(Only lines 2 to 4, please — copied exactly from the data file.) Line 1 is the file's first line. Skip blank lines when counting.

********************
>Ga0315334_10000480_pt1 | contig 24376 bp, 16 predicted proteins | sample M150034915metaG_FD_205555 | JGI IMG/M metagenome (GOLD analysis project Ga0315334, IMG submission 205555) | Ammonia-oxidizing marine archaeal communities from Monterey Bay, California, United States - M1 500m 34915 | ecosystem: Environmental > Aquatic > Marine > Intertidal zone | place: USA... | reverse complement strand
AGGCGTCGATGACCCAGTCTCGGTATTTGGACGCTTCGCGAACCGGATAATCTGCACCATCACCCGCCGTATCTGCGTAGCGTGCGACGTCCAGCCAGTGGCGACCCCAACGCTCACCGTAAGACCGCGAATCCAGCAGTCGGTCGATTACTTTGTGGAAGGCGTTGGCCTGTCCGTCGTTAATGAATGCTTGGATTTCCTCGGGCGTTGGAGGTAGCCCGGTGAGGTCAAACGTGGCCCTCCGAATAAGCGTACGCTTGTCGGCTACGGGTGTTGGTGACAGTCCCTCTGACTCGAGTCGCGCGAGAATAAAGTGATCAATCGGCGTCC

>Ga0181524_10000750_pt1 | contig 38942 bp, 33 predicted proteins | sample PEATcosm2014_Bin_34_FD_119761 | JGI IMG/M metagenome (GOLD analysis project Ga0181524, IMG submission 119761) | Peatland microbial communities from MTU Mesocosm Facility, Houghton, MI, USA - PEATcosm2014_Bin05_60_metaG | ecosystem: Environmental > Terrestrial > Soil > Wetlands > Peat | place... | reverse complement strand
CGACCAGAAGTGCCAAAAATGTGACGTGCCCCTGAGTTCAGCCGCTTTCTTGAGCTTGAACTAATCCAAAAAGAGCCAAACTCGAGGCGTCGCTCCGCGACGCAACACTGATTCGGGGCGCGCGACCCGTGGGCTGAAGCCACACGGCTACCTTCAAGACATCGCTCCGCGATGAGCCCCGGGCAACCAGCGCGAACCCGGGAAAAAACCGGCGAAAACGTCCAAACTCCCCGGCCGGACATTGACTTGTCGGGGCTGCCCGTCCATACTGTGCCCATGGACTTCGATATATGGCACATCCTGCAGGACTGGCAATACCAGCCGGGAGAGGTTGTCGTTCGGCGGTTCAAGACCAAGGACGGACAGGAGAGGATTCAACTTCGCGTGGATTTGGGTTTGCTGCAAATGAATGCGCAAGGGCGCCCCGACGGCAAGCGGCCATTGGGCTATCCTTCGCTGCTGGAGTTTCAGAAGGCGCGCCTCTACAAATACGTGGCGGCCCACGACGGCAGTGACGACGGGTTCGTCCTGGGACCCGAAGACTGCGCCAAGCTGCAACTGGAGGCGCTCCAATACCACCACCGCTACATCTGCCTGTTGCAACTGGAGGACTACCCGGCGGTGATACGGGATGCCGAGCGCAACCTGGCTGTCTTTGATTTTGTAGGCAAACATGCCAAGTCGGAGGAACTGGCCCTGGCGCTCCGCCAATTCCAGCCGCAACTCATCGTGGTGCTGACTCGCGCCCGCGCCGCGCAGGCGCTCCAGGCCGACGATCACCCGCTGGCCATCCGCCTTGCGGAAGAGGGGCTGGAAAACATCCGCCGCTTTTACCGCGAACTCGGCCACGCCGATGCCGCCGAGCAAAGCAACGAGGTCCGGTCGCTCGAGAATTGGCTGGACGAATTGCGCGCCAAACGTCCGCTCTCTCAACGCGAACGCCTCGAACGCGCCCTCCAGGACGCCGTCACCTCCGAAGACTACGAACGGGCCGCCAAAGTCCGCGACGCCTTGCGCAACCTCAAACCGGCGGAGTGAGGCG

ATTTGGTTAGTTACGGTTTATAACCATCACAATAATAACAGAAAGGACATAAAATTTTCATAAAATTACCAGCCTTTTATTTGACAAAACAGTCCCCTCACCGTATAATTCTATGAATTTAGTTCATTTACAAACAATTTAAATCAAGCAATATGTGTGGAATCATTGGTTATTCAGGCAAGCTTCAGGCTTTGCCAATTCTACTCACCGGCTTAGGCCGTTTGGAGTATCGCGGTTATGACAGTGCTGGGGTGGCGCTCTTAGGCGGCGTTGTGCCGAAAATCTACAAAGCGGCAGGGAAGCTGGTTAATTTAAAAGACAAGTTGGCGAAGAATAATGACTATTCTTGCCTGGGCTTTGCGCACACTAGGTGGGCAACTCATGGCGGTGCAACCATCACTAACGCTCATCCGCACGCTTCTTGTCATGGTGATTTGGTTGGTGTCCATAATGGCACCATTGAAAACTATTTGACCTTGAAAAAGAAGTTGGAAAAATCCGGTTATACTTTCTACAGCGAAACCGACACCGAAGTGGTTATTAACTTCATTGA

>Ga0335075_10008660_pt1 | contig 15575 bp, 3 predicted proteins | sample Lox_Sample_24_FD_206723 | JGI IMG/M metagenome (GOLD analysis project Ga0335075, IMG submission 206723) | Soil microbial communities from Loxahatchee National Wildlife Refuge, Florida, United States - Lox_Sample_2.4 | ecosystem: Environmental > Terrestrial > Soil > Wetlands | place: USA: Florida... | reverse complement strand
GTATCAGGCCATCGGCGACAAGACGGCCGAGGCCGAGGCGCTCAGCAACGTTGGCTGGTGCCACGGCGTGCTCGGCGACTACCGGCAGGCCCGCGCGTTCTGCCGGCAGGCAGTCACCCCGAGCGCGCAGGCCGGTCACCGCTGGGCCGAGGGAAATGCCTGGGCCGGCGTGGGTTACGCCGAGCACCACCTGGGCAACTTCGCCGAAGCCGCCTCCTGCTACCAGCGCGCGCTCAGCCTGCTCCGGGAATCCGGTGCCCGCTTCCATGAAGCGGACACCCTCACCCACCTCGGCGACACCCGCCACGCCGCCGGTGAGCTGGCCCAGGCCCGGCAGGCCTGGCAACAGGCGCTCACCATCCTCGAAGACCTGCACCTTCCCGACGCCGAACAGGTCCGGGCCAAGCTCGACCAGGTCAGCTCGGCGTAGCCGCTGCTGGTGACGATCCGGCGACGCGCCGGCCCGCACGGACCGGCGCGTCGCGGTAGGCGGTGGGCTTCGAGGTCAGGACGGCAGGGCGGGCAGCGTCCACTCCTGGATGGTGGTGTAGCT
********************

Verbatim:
AGGCGTCGATGACCCAGTCTCGGTATTTGGACGCTTCGCGAACCGGATAATCTGCACCATCACCCGCCGTATCTGCGTAGCGTGCGACGTCCAGCCAGTGGCGACCCCAACGCTCACCGTAAGACCGCGAATCCAGCAGTCGGTCGATTACTTTGTGGAAGGCGTTGGCCTGTCCGTCGTTAATGAATGCTTGGATTTCCTCGGGCGTTGGAGGTAGCCCGGTGAGGTCAAACGTGGCCCTCCGAATAAGCGTACGCTTGTCGGCTACGGGTGTTGGTGACAGTCCCTCTGACTCGAGTCGCGCGAGAATAAAGTGATCAATCGGCGTCC

>Ga0181524_10000750_pt1 | contig 38942 bp, 33 predicted proteins | sample PEATcosm2014_Bin_34_FD_119761 | JGI IMG/M metagenome (GOLD analysis project Ga0181524, IMG submission 119761) | Peatland microbial communities from MTU Mesocosm Facility, Houghton, MI, USA - PEATcosm2014_Bin05_60_metaG | ecosystem: Environmental > Terrestrial > Soil > Wetlands > Peat | place... | reverse complement strand
CGACCAGAAGTGCCAAAAATGTGACGTGCCCCTGAGTTCAGCCGCTTTCTTGAGCTTGAACTAATCCAAAAAGAGCCAAACTCGAGGCGTCGCTCCGCGACGCAACACTGATTCGGGGCGCGCGACCCGTGGGCTGAAGCCACACGGCTACCTTCAAGACATCGCTCCGCGATGAGCCCCGGGCAACCAGCGCGAACCCGGGAAAAAACCGGCGAAAACGTCCAAACTCCCCGGCCGGACATTGACTTGTCGGGGCTGCCCGTCCATACTGTGCCCATGGACTTCGATATATGGCACATCCTGCAGGACTGGCAATACCAGCCGGGAGAGGTTGTCGTTCGGCGGTTCAAGACCAAGGACGGACAGGAGAGGATTCAACTTCGCGTGGATTTGGGTTTGCTGCAAATGAATGCGCAAGGGCGCCCCGACGGCAAGCGGCCATTGGGCTATCCTTCGCTGCTGGAGTTTCAGAAGGCGCGCCTCTACAAATACGTGGCGGCCCACGACGGCAGTGACGACGGGTTCGTCCTGGGACCCGAAGACTGCGCCAAGCTGCAACTGGAGGCGCTCCAATACCACCACCGCTACATCTGCCTGTTGCAACTGGAGGACTACCCGGCGGTGATACGGGATGCCGAGCGCAACCTGGCTGTCTTTGATTTTGTAGGCAAACATGCCAAGTCGGAGGAACTGGCCCTGGCGCTCCGCCAATTCCAGCCGCAACTCATCGTGGTGCTGACTCGCGCCCGCGCCGCGCAGGCGCTCCAGGCCGACGATCACCCGCTGGCCATCCGCCTTGCGGAAGAGGGGCTGGAAAACATCCGCCGCTTTTACCGCGAACTCGGCCACGCCGATGCCGCCGAGCAAAGCAACGAGGTCCGGTCGCTCGAGAATTGGCTGGACGAATTGCGCGCCAAACGTCCGCTCTCTCAACGCGAACGCCTCGAACGCGCCCTCCAGGACGCCGTCACCTCCGAAGACTACGAACGGGCCGCCAAAGTCCGCGACGCCTTGCGCAACCTCAAACCGGCGGAGTGAGGCG